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Most Helpful Customer Reviews on (beta) 3.6 out of 5 stars  10 reviews
52 of 52 people found the following review helpful
5.0 out of 5 stars A classic textbook 23 Oct 2001
By Roger Pearse - Published on
"Scribes and Scholars" has become a classic. Now in the 3rd edition, it is a standard university textbook. It has also been translated into French with an additional bibliography by the great French scholar Pierre Petitmengin.
This books sets out to tell the story of how ancient literature travelled down the ages from the original authors to arrive in printed form in our hands. The focus is on the era to 1500, when printing takes over.
Everyone knows that before printing was invented, the only books were individually hand-copied. Reynolds and Wilson discuss the book trade of antiquity. The materials available - papyrus, parchment, leather and eventually paper - affect the story. The types of bookhand available in each era are discussed. When the Roman empire in the West collapsed, with it went not merely its military and political structures, but in fact every area of society, including the language itself. In the Greek East the picture was different, as Greek progressed on the long journey from Pericles to Papadopulous. Syriac and Arabic manuscripts are also mentioned. Each chapter has an interesting bibliography in the form of additional notes, which acts as a gateway into the literature.
The renaissance rediscovery is covered, in the only decent account in English.
Limitations? It would be very nice to have yet more footnotes. However this is hardly a criticism. Almost any section could easily be twice the length. I admit that I hanker for a longer book - yet this would probably be much less useful to most people.
One thing that becomes very quickly apparent is just how little material there is in English on this subject. The reader who seeks further information will find himself faced with non-English journals fairly quickly.
This book is essential reading for anyone who wants to get a real idea of just how our ancient heritage survived. Its easy reading too! Unreservedly recommended.
17 of 20 people found the following review helpful
5.0 out of 5 stars Great intro to the history of classical scholarship 12 Jun 2000
By theCardiffGiant - Published on
Informative and invaluable, Scribes and Scholars lends itself to the curiosity of the litterati as well as it does to the serious inquiry of beginning scholars. From the viable book trade of ancient Greece, through the centuries of forgotten scholarship and preservation, to the impetus of modern textual criticism, Scribes and Scholars is informing, engaging, and worth the cost.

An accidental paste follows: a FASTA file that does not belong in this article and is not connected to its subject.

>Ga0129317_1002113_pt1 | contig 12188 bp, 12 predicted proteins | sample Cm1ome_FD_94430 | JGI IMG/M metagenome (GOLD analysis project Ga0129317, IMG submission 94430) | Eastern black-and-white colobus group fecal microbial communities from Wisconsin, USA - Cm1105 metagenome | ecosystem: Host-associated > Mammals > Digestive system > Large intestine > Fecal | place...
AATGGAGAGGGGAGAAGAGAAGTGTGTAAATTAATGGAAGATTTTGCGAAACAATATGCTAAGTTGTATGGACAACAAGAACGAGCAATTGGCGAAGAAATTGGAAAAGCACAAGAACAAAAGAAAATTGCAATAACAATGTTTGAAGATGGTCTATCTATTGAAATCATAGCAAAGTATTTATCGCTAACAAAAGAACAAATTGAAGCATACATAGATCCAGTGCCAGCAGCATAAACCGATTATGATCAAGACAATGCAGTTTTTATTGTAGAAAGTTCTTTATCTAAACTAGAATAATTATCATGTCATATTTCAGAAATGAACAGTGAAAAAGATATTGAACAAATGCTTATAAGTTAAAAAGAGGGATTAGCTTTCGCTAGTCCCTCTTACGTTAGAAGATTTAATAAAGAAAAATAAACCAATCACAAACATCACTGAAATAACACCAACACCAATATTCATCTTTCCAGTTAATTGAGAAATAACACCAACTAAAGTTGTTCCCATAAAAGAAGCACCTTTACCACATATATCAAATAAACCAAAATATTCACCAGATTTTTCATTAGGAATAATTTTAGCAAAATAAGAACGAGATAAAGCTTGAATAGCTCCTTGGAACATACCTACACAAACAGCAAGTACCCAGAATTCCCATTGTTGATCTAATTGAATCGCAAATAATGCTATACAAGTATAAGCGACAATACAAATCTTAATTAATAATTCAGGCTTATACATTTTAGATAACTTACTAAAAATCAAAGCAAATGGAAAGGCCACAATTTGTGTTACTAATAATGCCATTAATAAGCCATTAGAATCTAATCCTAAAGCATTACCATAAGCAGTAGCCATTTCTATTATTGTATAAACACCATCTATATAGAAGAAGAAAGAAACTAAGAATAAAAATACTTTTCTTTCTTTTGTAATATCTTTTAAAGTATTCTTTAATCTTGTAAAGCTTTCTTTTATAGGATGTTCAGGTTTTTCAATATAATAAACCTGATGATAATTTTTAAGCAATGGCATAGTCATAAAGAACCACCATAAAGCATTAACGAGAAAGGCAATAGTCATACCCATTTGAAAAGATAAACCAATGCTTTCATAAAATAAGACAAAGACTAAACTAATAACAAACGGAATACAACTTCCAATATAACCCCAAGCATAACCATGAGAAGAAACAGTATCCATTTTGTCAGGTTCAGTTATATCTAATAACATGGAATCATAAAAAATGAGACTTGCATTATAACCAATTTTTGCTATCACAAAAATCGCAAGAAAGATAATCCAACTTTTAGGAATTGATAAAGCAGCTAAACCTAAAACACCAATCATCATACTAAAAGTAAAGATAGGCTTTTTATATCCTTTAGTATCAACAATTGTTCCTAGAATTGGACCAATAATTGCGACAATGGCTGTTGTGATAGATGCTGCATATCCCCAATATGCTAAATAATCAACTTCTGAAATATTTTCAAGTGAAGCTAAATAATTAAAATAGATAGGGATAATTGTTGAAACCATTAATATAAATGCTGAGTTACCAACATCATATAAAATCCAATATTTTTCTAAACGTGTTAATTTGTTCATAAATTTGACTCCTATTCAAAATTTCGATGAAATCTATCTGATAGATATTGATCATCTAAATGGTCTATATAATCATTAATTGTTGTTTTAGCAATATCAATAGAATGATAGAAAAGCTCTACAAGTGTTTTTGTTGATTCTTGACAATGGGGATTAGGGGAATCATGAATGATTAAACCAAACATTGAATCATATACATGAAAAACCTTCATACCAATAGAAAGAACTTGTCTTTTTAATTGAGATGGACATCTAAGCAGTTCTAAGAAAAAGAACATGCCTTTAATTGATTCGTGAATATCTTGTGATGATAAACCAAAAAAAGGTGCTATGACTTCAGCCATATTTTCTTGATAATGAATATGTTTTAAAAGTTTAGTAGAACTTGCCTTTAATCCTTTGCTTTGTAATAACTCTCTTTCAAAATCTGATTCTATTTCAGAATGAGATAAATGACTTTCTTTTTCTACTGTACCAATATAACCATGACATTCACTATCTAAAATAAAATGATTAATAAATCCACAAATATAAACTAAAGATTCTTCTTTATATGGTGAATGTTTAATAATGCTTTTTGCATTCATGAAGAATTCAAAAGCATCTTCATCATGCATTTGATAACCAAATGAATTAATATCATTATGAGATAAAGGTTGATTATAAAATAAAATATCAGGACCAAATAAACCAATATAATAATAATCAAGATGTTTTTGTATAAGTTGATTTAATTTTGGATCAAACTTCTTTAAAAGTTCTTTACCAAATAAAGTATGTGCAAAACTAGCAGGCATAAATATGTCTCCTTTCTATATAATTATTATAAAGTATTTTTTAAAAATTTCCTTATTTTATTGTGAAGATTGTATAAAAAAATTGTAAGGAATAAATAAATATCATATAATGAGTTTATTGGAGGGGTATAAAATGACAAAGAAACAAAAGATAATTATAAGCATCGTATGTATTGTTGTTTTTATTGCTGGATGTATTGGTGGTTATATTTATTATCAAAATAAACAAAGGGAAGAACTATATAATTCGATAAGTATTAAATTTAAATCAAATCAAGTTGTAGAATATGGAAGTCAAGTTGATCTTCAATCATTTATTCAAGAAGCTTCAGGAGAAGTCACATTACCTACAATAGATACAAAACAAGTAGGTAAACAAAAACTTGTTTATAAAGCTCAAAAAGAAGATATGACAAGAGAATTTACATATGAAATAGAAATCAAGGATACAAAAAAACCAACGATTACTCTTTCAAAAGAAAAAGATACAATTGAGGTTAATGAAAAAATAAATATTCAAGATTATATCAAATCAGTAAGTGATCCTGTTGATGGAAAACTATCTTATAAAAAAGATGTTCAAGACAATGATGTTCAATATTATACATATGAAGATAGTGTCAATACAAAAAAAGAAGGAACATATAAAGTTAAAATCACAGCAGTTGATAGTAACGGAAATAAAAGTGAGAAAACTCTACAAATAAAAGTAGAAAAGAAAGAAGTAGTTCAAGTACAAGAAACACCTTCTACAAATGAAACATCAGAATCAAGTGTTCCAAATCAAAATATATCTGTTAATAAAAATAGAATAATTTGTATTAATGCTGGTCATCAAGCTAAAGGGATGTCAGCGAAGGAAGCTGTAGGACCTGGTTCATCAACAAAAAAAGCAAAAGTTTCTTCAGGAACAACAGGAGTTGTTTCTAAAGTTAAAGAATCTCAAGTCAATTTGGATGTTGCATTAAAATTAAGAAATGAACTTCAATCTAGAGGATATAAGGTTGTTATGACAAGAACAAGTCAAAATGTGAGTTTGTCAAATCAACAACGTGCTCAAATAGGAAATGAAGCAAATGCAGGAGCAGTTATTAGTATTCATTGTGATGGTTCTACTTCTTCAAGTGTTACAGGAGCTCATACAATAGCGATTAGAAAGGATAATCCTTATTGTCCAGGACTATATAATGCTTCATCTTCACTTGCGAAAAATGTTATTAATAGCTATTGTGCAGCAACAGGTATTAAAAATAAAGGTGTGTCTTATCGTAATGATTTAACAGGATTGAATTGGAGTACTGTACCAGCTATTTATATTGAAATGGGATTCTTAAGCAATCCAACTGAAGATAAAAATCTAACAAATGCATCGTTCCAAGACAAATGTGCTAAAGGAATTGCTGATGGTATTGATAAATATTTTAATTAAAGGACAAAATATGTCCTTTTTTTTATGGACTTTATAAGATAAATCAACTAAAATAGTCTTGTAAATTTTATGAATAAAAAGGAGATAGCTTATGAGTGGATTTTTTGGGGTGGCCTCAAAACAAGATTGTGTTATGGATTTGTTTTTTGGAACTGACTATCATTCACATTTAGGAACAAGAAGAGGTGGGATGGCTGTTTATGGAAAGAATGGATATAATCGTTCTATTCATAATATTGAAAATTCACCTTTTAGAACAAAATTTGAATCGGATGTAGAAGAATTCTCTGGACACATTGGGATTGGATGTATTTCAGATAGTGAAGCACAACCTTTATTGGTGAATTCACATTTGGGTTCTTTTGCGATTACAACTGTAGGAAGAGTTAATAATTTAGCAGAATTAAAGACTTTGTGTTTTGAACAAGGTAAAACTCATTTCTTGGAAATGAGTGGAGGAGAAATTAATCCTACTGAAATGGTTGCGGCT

6 of 6 people found the following review helpful
1.0 out of 5 stars All the greek letters are screwed! 7 April 2012
By Ivano Stenta - Published on
Format:Kindle Edition
For such an important and expensive ebook they should at least have checked the ocr (i.e. the coversion from print to ebook). It got all the greek letters wrong, not recognizing them as such. That's pretty bad for a philology textbook.

There's more ocr errors, but these are the worst ones.

Download the sample and look for the string

"an adjective which appears to be in the nominative singular"

the word that follow should be greek, written in greek font.

Don't buy this, try looking for a pdf somewhere else.
6 of 7 people found the following review helpful
5.0 out of 5 stars Scribes, scholars, and modern academics 14 Feb 2007
By John Cisne - Published on
Great book. Nothing quite like it. Useful reference for further investigations. Good introduction to Reynolds' "Texts and Transmission" (Oxford, '83, reprinted), another singular work.
1 of 1 people found the following review helpful
2.0 out of 5 stars No page numbers in the Kindle version 22 July 2013
By GP - Published on
Format:Kindle Edition
This is a great book, the best treatment of its topic available in English. On content alone, five stars. But the decision to publish it for the Kindle without page numbers is rank stupidity, and makes this version practically useless. This is an academic book: scholars need to be able to cite it in a way that makes sense to other scholars with the print edition. A student buying this and then wanting to make use of it in a term-paper will have to re-locate every passage by cross-checking it with a paper copy. A total waste of time. Amazon have done themselves no favours here.